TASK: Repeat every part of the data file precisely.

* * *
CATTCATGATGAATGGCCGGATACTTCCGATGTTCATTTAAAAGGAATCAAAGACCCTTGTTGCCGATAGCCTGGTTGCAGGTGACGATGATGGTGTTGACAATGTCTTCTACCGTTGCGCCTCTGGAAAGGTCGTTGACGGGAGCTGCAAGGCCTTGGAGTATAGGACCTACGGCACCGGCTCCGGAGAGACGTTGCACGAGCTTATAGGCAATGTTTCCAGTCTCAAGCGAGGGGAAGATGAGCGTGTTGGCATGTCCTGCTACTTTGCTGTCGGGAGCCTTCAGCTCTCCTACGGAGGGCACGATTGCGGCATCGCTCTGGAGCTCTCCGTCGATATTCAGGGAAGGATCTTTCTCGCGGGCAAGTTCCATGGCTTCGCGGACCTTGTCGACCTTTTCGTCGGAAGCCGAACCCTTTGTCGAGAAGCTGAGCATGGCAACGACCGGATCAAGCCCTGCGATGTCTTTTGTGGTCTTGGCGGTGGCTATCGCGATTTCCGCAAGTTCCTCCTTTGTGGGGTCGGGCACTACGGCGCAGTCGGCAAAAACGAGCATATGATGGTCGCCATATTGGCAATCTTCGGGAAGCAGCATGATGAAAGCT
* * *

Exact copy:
CATTCATGATGAATGGCCGGATACTTCCGATGTTCATTTAAAAGGAATCAAAGACCCTTGTTGCCGATAGCCTGGTTGCAGGTGACGATGATGGTGTTGACAATGTCTTCTACCGTTGCGCCTCTGGAAAGGTCGTTGACGGGAGCTGCAAGGCCTTGGAGTATAGGACCTACGGCACCGGCTCCGGAGAGACGTTGCACGAGCTTATAGGCAATGTTTCCAGTCTCAAGCGAGGGGAAGATGAGCGTGTTGGCATGTCCTGCTACTTTGCTGTCGGGAGCCTTCAGCTCTCCTACGGAGGGCACGATTGCGGCATCGCTCTGGAGCTCTCCGTCGATATTCAGGGAAGGATCTTTCTCGCGGGCAAGTTCCATGGCTTCGCGGACCTTGTCGACCTTTTCGTCGGAAGCCGAACCCTTTGTCGAGAAGCTGAGCATGGCAACGACCGGATCAAGCCCTGCGATGTCTTTTGTGGTCTTGGCGGTGGCTATCGCGATTTCCGCAAGTTCCTCCTTTGTGGGGTCGGGCACTACGGCGCAGTCGGCAAAAACGAGCATATGATGGTCGCCATATTGGCAATCTTCGGGAAGCAGCATGATGAAAGCT